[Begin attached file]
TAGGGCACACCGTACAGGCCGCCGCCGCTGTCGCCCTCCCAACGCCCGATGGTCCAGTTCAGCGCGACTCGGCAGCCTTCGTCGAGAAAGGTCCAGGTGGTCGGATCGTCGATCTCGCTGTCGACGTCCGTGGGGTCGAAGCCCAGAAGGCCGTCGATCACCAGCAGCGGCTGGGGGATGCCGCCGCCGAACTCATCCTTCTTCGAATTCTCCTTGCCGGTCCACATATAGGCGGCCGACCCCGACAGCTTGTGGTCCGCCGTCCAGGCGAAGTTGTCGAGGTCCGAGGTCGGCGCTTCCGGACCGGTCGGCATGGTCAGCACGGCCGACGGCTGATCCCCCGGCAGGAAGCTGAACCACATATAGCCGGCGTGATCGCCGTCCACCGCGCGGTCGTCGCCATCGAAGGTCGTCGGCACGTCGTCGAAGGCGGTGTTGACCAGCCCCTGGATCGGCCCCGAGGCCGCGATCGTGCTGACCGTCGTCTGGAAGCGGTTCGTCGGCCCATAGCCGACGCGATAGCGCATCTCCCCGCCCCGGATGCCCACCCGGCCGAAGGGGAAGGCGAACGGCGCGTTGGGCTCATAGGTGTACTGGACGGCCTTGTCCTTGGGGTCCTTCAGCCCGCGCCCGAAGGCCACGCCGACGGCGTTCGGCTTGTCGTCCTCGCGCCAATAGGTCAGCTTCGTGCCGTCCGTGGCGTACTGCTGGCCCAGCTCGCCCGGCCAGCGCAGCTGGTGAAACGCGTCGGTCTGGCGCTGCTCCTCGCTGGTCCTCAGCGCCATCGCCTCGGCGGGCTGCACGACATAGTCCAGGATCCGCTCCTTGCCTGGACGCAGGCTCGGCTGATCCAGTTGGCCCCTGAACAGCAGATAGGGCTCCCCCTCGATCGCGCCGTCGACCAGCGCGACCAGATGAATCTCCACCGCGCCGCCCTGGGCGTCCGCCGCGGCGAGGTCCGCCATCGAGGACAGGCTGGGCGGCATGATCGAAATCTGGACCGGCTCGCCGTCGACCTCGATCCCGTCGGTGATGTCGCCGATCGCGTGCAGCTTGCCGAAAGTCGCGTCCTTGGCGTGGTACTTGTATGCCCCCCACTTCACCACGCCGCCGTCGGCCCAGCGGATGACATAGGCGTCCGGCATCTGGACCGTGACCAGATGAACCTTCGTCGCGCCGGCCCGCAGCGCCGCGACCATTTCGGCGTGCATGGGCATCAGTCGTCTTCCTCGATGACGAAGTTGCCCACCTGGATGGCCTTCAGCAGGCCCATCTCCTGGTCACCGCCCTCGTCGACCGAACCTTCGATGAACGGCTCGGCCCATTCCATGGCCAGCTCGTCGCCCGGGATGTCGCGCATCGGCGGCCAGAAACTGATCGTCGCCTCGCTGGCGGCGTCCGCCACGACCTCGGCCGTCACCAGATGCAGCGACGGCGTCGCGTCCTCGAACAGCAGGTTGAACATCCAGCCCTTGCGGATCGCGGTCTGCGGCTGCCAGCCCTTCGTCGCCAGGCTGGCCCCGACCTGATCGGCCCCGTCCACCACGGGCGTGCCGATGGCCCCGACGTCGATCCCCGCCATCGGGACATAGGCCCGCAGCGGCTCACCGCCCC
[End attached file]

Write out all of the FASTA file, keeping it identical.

TAGGGCACACCGTACAGGCCGCCGCCGCTGTCGCCCTCCCAACGCCCGATGGTCCAGTTCAGCGCGACTCGGCAGCCTTCGTCGAGAAAGGTCCAGGTGGTCGGATCGTCGATCTCGCTGTCGACGTCCGTGGGGTCGAAGCCCAGAAGGCCGTCGATCACCAGCAGCGGCTGGGGGATGCCGCCGCCGAACTCATCCTTCTTCGAATTCTCCTTGCCGGTCCACATATAGGCGGCCGACCCCGACAGCTTGTGGTCCGCCGTCCAGGCGAAGTTGTCGAGGTCCGAGGTCGGCGCTTCCGGACCGGTCGGCATGGTCAGCACGGCCGACGGCTGATCCCCCGGCAGGAAGCTGAACCACATATAGCCGGCGTGATCGCCGTCCACCGCGCGGTCGTCGCCATCGAAGGTCGTCGGCACGTCGTCGAAGGCGGTGTTGACCAGCCCCTGGATCGGCCCCGAGGCCGCGATCGTGCTGACCGTCGTCTGGAAGCGGTTCGTCGGCCCATAGCCGACGCGATAGCGCATCTCCCCGCCCCGGATGCCCACCCGGCCGAAGGGGAAGGCGAACGGCGCGTTGGGCTCATAGGTGTACTGGACGGCCTTGTCCTTGGGGTCCTTCAGCCCGCGCCCGAAGGCCACGCCGACGGCGTTCGGCTTGTCGTCCTCGCGCCAATAGGTCAGCTTCGTGCCGTCCGTGGCGTACTGCTGGCCCAGCTCGCCCGGCCAGCGCAGCTGGTGAAACGCGTCGGTCTGGCGCTGCTCCTCGCTGGTCCTCAGCGCCATCGCCTCGGCGGGCTGCACGACATAGTCCAGGATCCGCTCCTTGCCTGGACGCAGGCTCGGCTGATCCAGTTGGCCCCTGAACAGCAGATAGGGCTCCCCCTCGATCGCGCCGTCGACCAGCGCGACCAGATGAATCTCCACCGCGCCGCCCTGGGCGTCCGCCGCGGCGAGGTCCGCCATCGAGGACAGGCTGGGCGGCATGATCGAAATCTGGACCGGCTCGCCGTCGACCTCGATCCCGTCGGTGATGTCGCCGATCGCGTGCAGCTTGCCGAAAGTCGCGTCCTTGGCGTGGTACTTGTATGCCCCCCACTTCACCACGCCGCCGTCGGCCCAGCGGATGACATAGGCGTCCGGCATCTGGACCGTGACCAGATGAACCTTCGTCGCGCCGGCCCGCAGCGCCGCGACCATTTCGGCGTGCATGGGCATCAGTCGTCTTCCTCGATGACGAAGTTGCCCACCTGGATGGCCTTCAGCAGGCCCATCTCCTGGTCACCGCCCTCGTCGACCGAACCTTCGATGAACGGCTCGGCCCATTCCATGGCCAGCTCGTCGCCCGGGATGTCGCGCATCGGCGGCCAGAAACTGATCGTCGCCTCGCTGGCGGCGTCCGCCACGACCTCGGCCGTCACCAGATGCAGCGACGGCGTCGCGTCCTCGAACAGCAGGTTGAACATCCAGCCCTTGCGGATCGCGGTCTGCGGCTGCCAGCCCTTCGTCGCCAGGCTGGCCCCGACCTGATCGGCCCCGTCCACCACGGGCGTGCCGATGGCCCCGACGTCGATCCCCGCCATCGGGACATAGGCCCGCAGCGGCTCACCGCCCC